It's hard to forget Elsa Bailey, the 100-year-old whippersnapper who wanted nothing more than to celebrate her 100th birthday last May by hitting the ski slopes at Arapahoe Basin Ski Area in Keystone, Colo., just as she did when she turned 90, for one final whirl down the mountain.
But Bailey's adventures certainly didn't end on her birthday. The tenacious centurion just fulfilled another huge accomplishment from her bucket list, to take a trip to see real-life polar bears in the wild.
"It was wonderful," Bailey, of Colorado Springs, told GoodMorningAme of her surprise trip to the tundra. "I've always loved animals, ever since I was down in Tanzania years ago watching their migration." rica.com
A self-proclaimed lifelong rebel, Bailey has "done a lot of fun things" during her extremely active existence, but seeing polar bears in the wild was one adventure she had yet to conquer.
Coincidentally, an employee of Natural Habitat Adventures, a company that helps organize polar bear tours, had been on the slopes the same day Bailey was celebrating her 100 th birthday, and later that night while watching the news, heard Bailey admit "she still had a bucket list, and atop it was her desire to see polar bears in the wild," Andrea Reynolds, the tour guide who accompanied Bailey on her trip, wrote on a blog detailing their adventure.
The group decided to surprise Bailey with a week-long trip to Churchill, Manitoba in October, an experience she says she'll never forget.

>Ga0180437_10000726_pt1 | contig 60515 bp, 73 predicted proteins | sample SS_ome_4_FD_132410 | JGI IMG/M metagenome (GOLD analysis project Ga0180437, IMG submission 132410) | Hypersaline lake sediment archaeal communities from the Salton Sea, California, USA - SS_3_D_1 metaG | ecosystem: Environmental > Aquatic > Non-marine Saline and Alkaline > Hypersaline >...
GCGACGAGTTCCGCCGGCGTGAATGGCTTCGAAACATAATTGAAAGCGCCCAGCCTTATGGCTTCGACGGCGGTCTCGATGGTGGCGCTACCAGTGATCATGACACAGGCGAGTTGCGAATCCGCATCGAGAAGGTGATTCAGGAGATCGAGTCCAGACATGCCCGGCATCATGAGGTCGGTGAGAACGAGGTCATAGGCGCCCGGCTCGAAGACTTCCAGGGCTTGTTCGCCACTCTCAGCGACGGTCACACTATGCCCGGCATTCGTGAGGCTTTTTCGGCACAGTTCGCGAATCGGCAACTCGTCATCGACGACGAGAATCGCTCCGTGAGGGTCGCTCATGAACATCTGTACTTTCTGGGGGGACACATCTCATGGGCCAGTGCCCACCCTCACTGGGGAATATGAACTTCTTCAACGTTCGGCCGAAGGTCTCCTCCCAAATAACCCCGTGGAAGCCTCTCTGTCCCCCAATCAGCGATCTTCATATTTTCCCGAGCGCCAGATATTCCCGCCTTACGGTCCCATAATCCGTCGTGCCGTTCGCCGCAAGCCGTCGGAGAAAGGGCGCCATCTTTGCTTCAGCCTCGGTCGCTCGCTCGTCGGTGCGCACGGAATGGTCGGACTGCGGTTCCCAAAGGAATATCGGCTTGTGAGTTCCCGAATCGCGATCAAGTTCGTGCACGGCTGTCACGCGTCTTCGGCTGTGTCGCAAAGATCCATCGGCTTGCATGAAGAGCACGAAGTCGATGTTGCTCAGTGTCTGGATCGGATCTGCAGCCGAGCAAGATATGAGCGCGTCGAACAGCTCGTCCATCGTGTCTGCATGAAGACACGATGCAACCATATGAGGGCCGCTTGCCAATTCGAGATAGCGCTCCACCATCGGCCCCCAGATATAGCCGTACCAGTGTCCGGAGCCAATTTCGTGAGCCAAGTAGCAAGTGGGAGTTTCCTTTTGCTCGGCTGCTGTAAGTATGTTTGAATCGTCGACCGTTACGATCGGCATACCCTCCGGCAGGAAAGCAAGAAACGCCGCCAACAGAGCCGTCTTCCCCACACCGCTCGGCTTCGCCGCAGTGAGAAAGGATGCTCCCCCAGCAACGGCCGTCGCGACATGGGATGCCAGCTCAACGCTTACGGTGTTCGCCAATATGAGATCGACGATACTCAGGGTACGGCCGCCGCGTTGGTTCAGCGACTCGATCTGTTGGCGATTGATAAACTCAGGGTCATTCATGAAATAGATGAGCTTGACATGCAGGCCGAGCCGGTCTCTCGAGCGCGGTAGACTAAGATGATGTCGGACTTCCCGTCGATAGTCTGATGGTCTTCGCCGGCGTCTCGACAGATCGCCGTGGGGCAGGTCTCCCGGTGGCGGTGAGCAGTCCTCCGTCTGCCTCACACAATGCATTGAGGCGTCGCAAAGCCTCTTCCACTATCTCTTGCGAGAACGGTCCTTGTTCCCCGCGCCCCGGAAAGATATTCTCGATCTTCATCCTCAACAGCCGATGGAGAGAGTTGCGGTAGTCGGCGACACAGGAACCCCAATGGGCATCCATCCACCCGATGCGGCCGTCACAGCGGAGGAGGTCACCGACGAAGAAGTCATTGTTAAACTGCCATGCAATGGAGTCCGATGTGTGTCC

"I've wanted to see polar bears for years," said Bailey. "When the opportunity came, I jumped at it," especially, she notes, because the group she went with was "so nice, so helpful, and they made things as easy as they could for an old-timer like me."
Bailey traveled around the tundra in "these great big tremendous vehicles they call polar rovers," she recalled, with windows on both sides for her to peer out of telescopes to help her spot the bears.
"We were looking for them and saw them coming," she said. "They're so used to these polar rovers they just came down and began playing together right in front of me. They're such wonderful animals, but in this season they sometimes get bored because there's nothing for them to do, so they just play together, which was magnificent."
One of the highlights of her trip, however, was a different animal - the sled dogs. Bailey got to ride along with a professional dog musher for an exhilarating half an hour.
"It was wonderful tearing along behind the dogs through fresh snow and through the woods," she said. "I got a front seat."
Now that Bailey is back home, she's already got her eyes set on her next bucket list endeavor.
"Yellowstone," she said without hesitation. "I've wanted to go there for years. I just want to look. Apparently, it is a great big geyser with a lot of hot magma underneath and I'd love to see that. It must be glorious."
- polar bears